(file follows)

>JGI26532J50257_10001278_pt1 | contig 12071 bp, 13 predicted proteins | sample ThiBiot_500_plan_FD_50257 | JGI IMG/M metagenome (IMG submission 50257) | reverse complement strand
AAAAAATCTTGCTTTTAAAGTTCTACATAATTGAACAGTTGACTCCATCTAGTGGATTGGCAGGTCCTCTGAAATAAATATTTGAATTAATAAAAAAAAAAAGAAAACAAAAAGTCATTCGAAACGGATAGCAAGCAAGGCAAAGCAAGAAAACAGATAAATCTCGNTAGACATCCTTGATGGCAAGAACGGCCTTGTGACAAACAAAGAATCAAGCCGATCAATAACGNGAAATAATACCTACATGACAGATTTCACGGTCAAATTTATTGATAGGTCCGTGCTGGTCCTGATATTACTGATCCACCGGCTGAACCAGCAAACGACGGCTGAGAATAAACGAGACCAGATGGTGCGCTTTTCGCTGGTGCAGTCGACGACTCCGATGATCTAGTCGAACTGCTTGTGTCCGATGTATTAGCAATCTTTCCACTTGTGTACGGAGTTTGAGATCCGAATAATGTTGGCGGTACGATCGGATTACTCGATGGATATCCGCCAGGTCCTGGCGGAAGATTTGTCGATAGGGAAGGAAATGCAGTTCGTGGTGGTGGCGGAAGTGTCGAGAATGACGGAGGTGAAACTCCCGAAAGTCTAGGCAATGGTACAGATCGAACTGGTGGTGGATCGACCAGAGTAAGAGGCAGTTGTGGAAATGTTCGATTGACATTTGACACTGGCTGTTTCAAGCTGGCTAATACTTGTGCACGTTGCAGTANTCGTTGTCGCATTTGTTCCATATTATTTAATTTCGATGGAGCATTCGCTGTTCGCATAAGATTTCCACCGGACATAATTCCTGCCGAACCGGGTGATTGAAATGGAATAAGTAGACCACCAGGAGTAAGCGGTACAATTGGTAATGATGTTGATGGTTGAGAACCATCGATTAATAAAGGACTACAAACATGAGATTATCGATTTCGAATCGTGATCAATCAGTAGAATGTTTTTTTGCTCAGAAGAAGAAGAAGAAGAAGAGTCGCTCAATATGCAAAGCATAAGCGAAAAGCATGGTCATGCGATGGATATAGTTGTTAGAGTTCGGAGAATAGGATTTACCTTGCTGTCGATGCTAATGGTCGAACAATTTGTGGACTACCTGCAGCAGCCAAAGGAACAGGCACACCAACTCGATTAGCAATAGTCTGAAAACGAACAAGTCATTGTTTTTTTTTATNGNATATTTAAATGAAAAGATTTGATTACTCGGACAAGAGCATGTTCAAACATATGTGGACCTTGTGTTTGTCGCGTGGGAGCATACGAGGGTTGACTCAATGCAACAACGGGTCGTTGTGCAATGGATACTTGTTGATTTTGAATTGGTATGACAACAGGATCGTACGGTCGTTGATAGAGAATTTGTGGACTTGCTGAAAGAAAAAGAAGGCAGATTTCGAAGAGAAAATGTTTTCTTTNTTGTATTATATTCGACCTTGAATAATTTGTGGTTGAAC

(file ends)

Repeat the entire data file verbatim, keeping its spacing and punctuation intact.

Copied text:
>JGI26532J50257_10001278_pt1 | contig 12071 bp, 13 predicted proteins | sample ThiBiot_500_plan_FD_50257 | JGI IMG/M metagenome (IMG submission 50257) | reverse complement strand
AAAAAATCTTGCTTTTAAAGTTCTACATAATTGAACAGTTGACTCCATCTAGTGGATTGGCAGGTCCTCTGAAATAAATATTTGAATTAATAAAAAAAAAAAGAAAACAAAAAGTCATTCGAAACGGATAGCAAGCAAGGCAAAGCAAGAAAACAGATAAATCTCGNTAGACATCCTTGATGGCAAGAACGGCCTTGTGACAAACAAAGAATCAAGCCGATCAATAACGNGAAATAATACCTACATGACAGATTTCACGGTCAAATTTATTGATAGGTCCGTGCTGGTCCTGATATTACTGATCCACCGGCTGAACCAGCAAACGACGGCTGAGAATAAACGAGACCAGATGGTGCGCTTTTCGCTGGTGCAGTCGACGACTCCGATGATCTAGTCGAACTGCTTGTGTCCGATGTATTAGCAATCTTTCCACTTGTGTACGGAGTTTGAGATCCGAATAATGTTGGCGGTACGATCGGATTACTCGATGGATATCCGCCAGGTCCTGGCGGAAGATTTGTCGATAGGGAAGGAAATGCAGTTCGTGGTGGTGGCGGAAGTGTCGAGAATGACGGAGGTGAAACTCCCGAAAGTCTAGGCAATGGTACAGATCGAACTGGTGGTGGATCGACCAGAGTAAGAGGCAGTTGTGGAAATGTTCGATTGACATTTGACACTGGCTGTTTCAAGCTGGCTAATACTTGTGCACGTTGCAGTANTCGTTGTCGCATTTGTTCCATATTATTTAATTTCGATGGAGCATTCGCTGTTCGCATAAGATTTCCACCGGACATAATTCCTGCCGAACCGGGTGATTGAAATGGAATAAGTAGACCACCAGGAGTAAGCGGTACAATTGGTAATGATGTTGATGGTTGAGAACCATCGATTAATAAAGGACTACAAACATGAGATTATCGATTTCGAATCGTGATCAATCAGTAGAATGTTTTTTTGCTCAGAAGAAGAAGAAGAAGAAGAGTCGCTCAATATGCAAAGCATAAGCGAAAAGCATGGTCATGCGATGGATATAGTTGTTAGAGTTCGGAGAATAGGATTTACCTTGCTGTCGATGCTAATGGTCGAACAATTTGTGGACTACCTGCAGCAGCCAAAGGAACAGGCACACCAACTCGATTAGCAATAGTCTGAAAACGAACAAGTCATTGTTTTTTTTTATNGNATATTTAAATGAAAAGATTTGATTACTCGGACAAGAGCATGTTCAAACATATGTGGACCTTGTGTTTGTCGCGTGGGAGCATACGAGGGTTGACTCAATGCAACAACGGGTCGTTGTGCAATGGATACTTGTTGATTTTGAATTGGTATGACAACAGGATCGTACGGTCGTTGATAGAGAATTTGTGGACTTGCTGAAAGAAAAAGAAGGCAGATTTCGAAGAGAAAATGTTTTCTTTNTTGTATTATATTCGACCTTGAATAATTTGTGGTTGAAC